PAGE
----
which were post 2000, some of them were very well meaning, but a
lot of them are responsible for our current situation right now.
We saw a collapse
in agricultural services. We boasted of a very significant research
service in the country, the infrastructure is there. We saw a collapse
of the extension capacity. We have not been able to resuscitate
extension to a level where it can truly serve the farmers. We saw
a collapse and a fragmentation of our marketing system when we moved
from the controlled marketing system, to an open marketing system.
We opened the door so wide that a lot of middlemen and other persons
came in, including people who came in to plunder our tobacco crop.
We saw a collapse of the input supply system; it was not a perfect
system. But because we went for so long under a controlled input
supply system where government was the champion we were not able
to sustain that system. Other support services also failed.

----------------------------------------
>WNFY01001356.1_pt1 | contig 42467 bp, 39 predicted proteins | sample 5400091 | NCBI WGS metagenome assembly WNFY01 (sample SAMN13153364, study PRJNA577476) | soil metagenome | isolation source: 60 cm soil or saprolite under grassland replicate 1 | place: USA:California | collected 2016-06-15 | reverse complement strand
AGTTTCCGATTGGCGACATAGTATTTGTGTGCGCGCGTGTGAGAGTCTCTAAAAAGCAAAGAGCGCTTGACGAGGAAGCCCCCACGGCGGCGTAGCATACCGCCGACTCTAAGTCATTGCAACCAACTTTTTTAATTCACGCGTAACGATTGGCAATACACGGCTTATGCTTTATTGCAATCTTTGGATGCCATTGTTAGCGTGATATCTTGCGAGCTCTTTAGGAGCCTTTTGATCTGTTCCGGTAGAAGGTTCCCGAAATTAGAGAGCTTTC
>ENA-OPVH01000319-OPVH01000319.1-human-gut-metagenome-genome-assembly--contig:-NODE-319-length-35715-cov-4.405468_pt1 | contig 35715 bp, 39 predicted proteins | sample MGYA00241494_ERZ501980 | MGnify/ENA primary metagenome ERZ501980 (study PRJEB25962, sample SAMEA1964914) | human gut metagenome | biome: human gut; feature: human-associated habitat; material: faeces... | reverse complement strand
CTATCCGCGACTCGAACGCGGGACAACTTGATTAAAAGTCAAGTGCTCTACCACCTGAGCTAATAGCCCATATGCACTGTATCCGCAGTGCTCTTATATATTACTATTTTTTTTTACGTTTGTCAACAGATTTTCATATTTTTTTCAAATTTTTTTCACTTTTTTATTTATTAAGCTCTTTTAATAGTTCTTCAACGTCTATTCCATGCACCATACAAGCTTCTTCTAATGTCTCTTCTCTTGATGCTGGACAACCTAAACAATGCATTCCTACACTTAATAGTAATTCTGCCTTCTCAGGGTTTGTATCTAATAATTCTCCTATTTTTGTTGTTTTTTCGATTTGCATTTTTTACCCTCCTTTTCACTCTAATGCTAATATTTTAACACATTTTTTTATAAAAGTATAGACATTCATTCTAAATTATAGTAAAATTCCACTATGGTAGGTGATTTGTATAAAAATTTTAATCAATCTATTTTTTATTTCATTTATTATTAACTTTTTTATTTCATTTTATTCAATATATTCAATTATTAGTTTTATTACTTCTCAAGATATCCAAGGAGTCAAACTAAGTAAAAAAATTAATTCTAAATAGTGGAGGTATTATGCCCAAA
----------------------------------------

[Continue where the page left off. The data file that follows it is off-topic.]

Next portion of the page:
the performance of our farmers by making them dependent on a system
that we knew was not sustainable. So the first thing that we have
to do is put the initiative back on the farmer as a policy thrust.
The farmer must be responsible for sourcing and paying for their
own inputs, and then the support services can come. We need to restore
farmer viability for the main staple crops. We need to revive input
supply and marketing as a private initiative. We need to reduce
and eventually eliminate donor dependency as a policy. Donors are
very useful people, but when you depend on them in perpetuity, then
they are stifling even your own initiative. There are facilities,
and opportunities where donors can assist us, but it takes a major
policy shift for us to be able to do that.
We need to eliminate
populist production policies. I think we need a different captain
as far as leadership in agriculture is concerned. Or let me say